Global warming debate in Congress almost seems like a sex addiction
Here we go again . . .
The price for benchmark West Texas crude crested just shy of $107 a barrel in electronic trading today, the highest in more than two years.
By the close of trading, the price had pulled back somewhat. But analysts suggest we could easily be heading to $120 or more — and it could stay there for awhile.
The immediate trigger, of course, is instability in the Middle East. But oil prices were already trending upward, and even before the uprisings, the U.S. Energy Information Administration was forecasting an average price of $93 per barrel this year, and $98 next.
The long-term problem is one of simple supply and demand. As The Economist notes:
With the world economy growing strongly, oil demand is far outpacing increases in readily available supply. So any jitters from the Middle East will accelerate and exaggerate a price rise that was already on the way.
The situation is now stoking fears that the world economy could be oil-shocked back into recession, and perhaps inflation too. The Economist points out that we’ve been here before:
The price of oil has had an unnerving ability to blow up the world economy, and the Middle East has often provided the spark . . . With protests cascading across Arabia, is the world in for another oil shock? There are good reasons to worry.
So with this in mind, you’d think the U.S. Congress could put aside its childish games and have an adult conversation about energy. They could, for example, debate ways of spurring innovation in energy technology, and also the use of tax policies to incentivize efficiency and a switch to renewable energy sources. (Back in a February 22 column, Thomas Friedman made a proposal that was at least worth debating.)
Oh, never mind. Tomorrow, the U.S. House Energy and Commerce Subcommittee on Energy and Power, chaired by Rep. Ed Whitfield (R-KY), will hold a hearing titled “Climate Science and EPA’s Greenhouse Gas Regulations.”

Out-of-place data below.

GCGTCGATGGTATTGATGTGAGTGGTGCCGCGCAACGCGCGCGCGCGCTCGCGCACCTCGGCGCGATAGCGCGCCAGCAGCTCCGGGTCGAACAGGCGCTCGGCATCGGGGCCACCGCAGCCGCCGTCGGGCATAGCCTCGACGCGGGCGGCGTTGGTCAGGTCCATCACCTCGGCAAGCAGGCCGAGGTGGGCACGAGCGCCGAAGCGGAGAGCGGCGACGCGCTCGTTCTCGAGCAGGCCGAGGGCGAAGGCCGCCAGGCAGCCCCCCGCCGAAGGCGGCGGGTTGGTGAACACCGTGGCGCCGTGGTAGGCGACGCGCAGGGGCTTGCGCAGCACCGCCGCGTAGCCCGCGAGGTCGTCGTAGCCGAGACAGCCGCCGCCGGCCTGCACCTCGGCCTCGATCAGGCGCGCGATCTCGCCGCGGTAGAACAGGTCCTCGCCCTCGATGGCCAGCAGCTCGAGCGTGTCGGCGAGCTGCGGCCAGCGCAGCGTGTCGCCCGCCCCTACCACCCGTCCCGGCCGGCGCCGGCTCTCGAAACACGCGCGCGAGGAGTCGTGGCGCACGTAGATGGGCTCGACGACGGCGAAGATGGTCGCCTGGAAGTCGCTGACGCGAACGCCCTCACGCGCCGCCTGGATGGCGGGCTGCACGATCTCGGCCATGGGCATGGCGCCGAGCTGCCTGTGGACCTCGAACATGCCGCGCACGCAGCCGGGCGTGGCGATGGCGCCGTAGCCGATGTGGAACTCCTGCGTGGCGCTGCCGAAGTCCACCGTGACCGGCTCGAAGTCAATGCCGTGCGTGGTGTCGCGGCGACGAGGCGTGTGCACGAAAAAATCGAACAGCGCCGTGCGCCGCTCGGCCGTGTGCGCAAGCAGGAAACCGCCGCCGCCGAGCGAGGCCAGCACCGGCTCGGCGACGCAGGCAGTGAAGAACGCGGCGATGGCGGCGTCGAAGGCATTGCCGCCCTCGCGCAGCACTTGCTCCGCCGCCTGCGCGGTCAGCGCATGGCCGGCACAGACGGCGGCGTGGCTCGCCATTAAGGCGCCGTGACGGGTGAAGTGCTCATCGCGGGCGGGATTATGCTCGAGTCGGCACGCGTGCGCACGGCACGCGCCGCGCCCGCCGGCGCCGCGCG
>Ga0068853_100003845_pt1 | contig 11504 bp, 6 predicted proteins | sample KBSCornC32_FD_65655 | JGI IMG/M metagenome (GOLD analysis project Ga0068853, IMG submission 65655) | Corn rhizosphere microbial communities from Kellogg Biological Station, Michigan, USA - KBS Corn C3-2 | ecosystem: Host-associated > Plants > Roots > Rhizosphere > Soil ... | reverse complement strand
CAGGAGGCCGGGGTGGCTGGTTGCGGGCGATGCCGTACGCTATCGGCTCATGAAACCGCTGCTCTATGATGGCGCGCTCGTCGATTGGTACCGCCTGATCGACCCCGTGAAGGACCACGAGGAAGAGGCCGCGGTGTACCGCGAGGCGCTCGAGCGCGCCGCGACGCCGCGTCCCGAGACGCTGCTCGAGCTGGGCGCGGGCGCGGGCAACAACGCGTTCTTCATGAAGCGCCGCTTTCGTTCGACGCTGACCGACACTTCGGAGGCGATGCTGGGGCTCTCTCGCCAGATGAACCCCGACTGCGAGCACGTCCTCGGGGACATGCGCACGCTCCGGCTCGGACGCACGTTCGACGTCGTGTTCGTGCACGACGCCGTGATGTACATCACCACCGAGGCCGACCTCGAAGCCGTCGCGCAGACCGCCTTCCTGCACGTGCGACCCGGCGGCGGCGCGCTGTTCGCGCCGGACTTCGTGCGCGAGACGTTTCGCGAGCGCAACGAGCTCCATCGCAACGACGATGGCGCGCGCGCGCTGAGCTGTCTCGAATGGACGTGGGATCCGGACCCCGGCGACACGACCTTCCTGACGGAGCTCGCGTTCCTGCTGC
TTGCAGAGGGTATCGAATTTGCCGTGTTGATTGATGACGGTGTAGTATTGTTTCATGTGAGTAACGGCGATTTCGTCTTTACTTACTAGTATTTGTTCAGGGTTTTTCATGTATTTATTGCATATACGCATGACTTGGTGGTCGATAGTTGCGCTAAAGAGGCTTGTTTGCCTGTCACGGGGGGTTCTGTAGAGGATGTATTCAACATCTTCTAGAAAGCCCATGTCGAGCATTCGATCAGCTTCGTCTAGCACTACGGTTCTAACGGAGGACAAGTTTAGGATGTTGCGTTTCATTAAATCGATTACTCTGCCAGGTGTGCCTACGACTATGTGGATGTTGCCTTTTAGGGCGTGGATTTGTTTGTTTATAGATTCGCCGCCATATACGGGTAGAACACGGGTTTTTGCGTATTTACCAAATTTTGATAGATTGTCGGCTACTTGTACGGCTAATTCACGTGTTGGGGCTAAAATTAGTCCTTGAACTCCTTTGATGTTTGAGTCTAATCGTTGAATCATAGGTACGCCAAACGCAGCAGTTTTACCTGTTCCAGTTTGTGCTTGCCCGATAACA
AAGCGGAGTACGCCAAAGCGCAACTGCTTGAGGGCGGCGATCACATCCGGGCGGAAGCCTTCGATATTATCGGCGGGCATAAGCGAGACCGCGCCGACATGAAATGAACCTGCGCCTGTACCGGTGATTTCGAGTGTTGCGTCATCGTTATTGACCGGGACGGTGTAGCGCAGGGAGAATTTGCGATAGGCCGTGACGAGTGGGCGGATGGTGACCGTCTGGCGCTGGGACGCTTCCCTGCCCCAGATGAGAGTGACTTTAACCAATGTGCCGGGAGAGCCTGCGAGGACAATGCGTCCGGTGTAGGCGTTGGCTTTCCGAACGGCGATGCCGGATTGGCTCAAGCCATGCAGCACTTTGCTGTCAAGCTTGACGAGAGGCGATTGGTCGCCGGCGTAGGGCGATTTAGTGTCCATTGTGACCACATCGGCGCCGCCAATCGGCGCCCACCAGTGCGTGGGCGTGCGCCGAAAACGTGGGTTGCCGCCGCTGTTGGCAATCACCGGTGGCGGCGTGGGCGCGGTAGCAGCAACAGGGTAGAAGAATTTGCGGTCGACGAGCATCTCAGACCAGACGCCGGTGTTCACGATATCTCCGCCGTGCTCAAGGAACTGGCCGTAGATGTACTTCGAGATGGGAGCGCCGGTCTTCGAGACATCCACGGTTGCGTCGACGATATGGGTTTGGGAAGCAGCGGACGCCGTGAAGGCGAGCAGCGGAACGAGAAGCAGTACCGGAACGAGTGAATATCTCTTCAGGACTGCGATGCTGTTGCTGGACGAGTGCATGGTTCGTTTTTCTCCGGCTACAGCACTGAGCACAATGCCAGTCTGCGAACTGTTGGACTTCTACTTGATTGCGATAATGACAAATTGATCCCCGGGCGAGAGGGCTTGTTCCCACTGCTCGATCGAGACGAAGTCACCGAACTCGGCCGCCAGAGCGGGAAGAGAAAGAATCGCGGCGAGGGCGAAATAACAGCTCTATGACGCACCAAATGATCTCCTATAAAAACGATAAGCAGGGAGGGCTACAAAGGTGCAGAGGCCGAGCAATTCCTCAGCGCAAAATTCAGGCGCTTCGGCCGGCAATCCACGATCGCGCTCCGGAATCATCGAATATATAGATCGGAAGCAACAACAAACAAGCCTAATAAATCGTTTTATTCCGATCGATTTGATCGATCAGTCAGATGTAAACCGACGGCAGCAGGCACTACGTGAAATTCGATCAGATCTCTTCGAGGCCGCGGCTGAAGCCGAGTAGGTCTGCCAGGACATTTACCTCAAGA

They just can’t resist, can they? This reflexive revision to the “global warming: yes or no?” debate almost seems akin to a sex addiction.
I guess the editors of The Economist didn’t get the press release from Energy and Power Subcommittee when they wrote this:
At its worst, the danger is circular, with dearer oil and political uncertainty feeding each other. Even if that is avoided, the short-term prospects for the world economy are shakier than many realise. But there could be a silver lining: the rest of the world could at long last deal with its vulnerability to oil and the Middle East. The to-do list is well-known, from investing in the infrastructure for electric vehicles to pricing carbon. The 1970s oil shocks transformed the world economy. Perhaps a 2011 oil shock will do the same—at less cost.
Well, maybe the rest of the world — not including the United States.
UPDATE 3/8: The House hearings have concluded. For those interested in a blow-by-blow, check out this transcript of the live blogging done by NASA’s Gavin Schmidt and ScienceInsider’s Eli Kintisch. I was not able to follow the hearings live. But I’ve looked over the transcript and I have to say that Roger Pielke Jr’s prediction turned out to be correct. He said it would “inevitably be a show hearing using climate scientists as props.”